My instructor has a 1963 version of the Army Officers Guide, and in it there is a section titled “How to Work for an S.O.B”
Given that this was published in 1963, many of the senior military leaders at the time were likely veterans of WWII and/or Korea. There was no recognition of PTSD for these individuals, and the assumption is that many of them handled their problems on their own through a variety of methods. I would dare say that if the publishers felt so inclined as to put a section like this in the Officers Guide, there probably were some challenging supervisors during this period.
I copied the section of the book, and below is the text. I think it is worth a read:
BEGINNING OF TRANSCRIPT
How to Work for an “S.O.B.” In times past there has been much conversation in the service about the difficulties of working under certain officers. An officer was invited to write his views. His answer is reproduced below.
You asked if I’d write a piece on how to work for an S.O.B. The mere thought raised wells of sympathy within me for those unfortunates, who as I did in times gone by, now suffer under a hair shirt boss who is intolerable. How to live with the Grouchy, the Unreasonably Impatient, the unfair, the Mean and Vicious – the summation of all the S.O.B’s I’ve ever served under? My enthusiasm was the more exalted by the thought that I might be able to help those who had fallen on such evil times as to inherit an S.O.B. as unit commander. Ah, the troubles I’ve known from S.O.B’s!
Well, I took pen in hand and began to cast about among the multitude of my S.O.B. supervisors to select the most horrendous one as my opening illustration, so as better to explain how I survived my painful ordeal while retaining my sanity. With elation upon discovering my perfect example, I began to describe old General Blank, the biggest S.O.B., surely in all the world. As I wrote, however, I began to recall how, after I grew to know General Blank, I learned of his nerve-shattering war experiences in Asia, of his being finally relieved of his command and sent home more or less in physical collapse. I recalled his singular touchiness about his wife, a nosey young lady who caused no end of trouble within the command, and I wondered if the great differential in ages between Blank and his young wife -25 years- made him thus sensitive. These and other things about Blank occurred to me. On second thought, I decided he was not my candidate for Senior S.O.B.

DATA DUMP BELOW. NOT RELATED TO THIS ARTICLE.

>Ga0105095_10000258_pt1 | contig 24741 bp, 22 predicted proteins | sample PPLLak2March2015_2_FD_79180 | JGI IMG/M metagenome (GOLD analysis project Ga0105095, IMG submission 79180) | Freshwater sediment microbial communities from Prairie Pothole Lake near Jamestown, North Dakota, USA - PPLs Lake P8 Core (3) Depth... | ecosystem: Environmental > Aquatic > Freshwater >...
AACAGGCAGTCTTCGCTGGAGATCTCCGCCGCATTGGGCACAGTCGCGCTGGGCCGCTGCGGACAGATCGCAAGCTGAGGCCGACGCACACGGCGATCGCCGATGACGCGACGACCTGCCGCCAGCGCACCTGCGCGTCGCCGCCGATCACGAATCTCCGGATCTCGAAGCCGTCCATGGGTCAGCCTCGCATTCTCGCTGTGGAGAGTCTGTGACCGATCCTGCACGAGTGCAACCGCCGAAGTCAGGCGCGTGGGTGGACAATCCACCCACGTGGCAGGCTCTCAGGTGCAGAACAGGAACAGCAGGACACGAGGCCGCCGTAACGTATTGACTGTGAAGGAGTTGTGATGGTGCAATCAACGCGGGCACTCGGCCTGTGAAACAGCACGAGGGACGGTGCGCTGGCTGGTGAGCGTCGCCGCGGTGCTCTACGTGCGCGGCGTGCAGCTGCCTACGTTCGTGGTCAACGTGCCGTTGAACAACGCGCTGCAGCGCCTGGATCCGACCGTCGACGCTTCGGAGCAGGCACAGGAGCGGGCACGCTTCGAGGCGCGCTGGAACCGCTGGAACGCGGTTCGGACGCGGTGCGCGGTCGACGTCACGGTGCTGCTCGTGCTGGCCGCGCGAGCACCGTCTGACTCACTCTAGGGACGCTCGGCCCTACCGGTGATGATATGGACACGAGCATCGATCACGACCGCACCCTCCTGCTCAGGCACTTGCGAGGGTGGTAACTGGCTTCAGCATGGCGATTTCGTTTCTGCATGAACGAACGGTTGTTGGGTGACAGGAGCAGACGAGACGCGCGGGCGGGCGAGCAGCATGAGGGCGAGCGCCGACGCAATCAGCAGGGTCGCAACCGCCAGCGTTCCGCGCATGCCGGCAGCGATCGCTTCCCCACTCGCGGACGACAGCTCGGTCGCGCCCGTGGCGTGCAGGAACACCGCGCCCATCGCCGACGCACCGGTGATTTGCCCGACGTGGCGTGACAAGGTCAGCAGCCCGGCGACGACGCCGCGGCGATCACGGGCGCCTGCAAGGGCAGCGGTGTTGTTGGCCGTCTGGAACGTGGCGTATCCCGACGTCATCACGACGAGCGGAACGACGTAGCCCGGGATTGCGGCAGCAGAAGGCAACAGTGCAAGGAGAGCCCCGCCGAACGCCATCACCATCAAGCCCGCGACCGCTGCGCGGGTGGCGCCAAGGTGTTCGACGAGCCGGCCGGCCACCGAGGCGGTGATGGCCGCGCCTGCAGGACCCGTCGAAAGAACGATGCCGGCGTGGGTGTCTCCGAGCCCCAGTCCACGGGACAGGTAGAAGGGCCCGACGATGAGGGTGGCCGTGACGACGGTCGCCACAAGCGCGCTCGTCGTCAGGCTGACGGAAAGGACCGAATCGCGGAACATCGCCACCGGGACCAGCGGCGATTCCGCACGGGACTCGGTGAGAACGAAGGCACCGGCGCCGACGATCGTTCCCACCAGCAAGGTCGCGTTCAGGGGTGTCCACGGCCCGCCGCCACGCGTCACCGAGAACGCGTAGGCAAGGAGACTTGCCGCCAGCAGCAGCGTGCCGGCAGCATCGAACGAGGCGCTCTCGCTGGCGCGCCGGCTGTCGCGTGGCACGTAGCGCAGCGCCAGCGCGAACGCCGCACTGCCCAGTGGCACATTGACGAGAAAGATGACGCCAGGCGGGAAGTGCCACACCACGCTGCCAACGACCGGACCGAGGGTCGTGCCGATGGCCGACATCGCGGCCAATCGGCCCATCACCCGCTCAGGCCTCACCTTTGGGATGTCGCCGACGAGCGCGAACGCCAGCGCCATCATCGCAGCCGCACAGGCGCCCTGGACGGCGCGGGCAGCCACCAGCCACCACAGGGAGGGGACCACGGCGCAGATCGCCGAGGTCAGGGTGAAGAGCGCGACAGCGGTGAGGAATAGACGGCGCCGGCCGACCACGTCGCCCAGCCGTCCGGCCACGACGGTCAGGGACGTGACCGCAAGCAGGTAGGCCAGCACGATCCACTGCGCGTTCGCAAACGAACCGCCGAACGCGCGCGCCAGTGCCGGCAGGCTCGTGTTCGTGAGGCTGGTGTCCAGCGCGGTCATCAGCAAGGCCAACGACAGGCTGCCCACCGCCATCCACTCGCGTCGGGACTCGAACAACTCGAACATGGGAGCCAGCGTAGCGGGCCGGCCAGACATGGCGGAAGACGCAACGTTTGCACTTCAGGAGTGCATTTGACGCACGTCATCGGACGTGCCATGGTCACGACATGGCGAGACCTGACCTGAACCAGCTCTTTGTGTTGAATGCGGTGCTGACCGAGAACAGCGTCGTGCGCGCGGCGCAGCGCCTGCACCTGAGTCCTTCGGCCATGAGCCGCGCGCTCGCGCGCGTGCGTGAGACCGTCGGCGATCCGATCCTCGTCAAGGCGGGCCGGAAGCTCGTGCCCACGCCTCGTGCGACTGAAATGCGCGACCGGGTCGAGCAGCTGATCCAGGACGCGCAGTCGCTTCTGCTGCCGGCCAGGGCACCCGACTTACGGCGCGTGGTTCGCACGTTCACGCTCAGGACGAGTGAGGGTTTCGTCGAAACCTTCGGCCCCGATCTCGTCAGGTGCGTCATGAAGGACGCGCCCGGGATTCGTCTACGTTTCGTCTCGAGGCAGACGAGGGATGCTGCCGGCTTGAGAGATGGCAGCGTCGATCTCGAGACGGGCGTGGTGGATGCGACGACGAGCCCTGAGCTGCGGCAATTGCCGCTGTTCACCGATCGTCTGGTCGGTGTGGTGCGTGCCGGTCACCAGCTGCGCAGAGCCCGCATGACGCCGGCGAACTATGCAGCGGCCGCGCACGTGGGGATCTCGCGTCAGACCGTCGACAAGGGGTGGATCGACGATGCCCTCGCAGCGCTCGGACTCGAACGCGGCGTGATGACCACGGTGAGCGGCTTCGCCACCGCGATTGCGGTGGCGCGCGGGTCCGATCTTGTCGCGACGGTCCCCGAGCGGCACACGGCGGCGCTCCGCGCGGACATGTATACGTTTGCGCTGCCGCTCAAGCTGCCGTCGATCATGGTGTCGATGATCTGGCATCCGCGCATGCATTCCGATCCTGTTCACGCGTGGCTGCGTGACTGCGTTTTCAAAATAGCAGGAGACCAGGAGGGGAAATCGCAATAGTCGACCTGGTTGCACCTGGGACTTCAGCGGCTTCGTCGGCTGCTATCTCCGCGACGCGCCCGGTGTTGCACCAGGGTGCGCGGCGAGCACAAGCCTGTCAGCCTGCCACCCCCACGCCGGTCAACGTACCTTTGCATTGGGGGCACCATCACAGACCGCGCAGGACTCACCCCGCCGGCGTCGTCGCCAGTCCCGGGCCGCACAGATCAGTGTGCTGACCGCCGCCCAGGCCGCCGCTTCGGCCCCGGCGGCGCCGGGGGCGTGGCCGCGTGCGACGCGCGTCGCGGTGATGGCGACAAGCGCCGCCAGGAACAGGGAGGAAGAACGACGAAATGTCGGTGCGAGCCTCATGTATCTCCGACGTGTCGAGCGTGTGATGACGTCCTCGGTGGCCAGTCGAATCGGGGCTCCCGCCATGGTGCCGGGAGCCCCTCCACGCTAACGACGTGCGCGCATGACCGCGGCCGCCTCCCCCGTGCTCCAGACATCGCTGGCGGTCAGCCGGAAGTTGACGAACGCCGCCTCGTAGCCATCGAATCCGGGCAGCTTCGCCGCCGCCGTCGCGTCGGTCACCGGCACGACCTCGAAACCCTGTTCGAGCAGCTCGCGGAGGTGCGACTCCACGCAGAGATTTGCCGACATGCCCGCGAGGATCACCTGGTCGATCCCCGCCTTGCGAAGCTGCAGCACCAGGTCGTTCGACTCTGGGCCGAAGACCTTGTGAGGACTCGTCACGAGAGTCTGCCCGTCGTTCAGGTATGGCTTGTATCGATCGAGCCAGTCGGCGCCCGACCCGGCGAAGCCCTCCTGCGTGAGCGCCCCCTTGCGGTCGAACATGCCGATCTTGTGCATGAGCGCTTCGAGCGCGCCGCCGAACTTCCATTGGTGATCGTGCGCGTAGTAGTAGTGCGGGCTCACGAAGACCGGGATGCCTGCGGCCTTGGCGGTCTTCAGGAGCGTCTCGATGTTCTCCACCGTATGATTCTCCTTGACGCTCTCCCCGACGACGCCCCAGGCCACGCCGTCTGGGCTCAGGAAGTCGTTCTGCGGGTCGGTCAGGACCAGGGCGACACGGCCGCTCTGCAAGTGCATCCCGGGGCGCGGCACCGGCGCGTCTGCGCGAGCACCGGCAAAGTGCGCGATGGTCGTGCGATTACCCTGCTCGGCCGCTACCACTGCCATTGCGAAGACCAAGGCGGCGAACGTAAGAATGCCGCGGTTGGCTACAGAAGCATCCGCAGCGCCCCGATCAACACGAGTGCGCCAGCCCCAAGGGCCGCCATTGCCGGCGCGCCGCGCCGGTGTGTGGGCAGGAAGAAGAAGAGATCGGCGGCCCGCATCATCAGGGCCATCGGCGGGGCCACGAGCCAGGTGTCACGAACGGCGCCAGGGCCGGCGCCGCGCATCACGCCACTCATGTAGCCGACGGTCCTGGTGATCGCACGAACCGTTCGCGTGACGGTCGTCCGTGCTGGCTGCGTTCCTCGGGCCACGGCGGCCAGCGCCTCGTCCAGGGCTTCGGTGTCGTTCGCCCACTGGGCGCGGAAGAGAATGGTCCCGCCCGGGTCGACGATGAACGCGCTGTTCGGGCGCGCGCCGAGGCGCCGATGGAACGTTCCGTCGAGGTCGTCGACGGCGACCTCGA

When I remembered Major Dumguard, though, I knew I had my prize S.O.B. Dumguard’s extreme impatience, his growled answers, his sudden violet angers over nothing, his indifference toward my problems-these and many other characteristics of a bonded 100 proof, aged in the wood S.O.B. came to my mind. Yet my resolve faded when I remembered Dumguard’s young son hanging so long between life and oblivion with spinal meningitis; the deep shock of his wife’s death; the fact that he lagged in promotion far behind his colleagues.
In fact, I must admit it, I can tell no one how to work for an S.O.B. because I’ve never worked for one. I have worked for men who were suffering from illness physical or mental, and who vented symptoms of these on me occasionally. I have worked for men who were bewildered, discouraged, tired, hurt, nervous, miserable, afraid. These too have made my life unpleasant. But I see now that these men were not true S.O.B’s. They were human beings in some sort of trouble, men in pain, whether from real or fancied ills. Therefore I must turn back to you unmarked the page on S.O.B’s. I can’t recall a one. Is it possible there aren’t any?
All the letter says, really, is that juniors and seniors alike are human beings with human frailties but each in his way doing the best he can for a purpose he believes worth while. We figure the letter deserves to live.
END OF TRANSCRIPT
Special thanks to Kathryn Fulton and Stackpole Books for allowing me to reprint the above excerpt.
Photo courtesy of the U.S. Army. Taken from an article by the U.S. Army Center for Military History on Operation BIG LIFT which occurred in 1963. Link to the article here.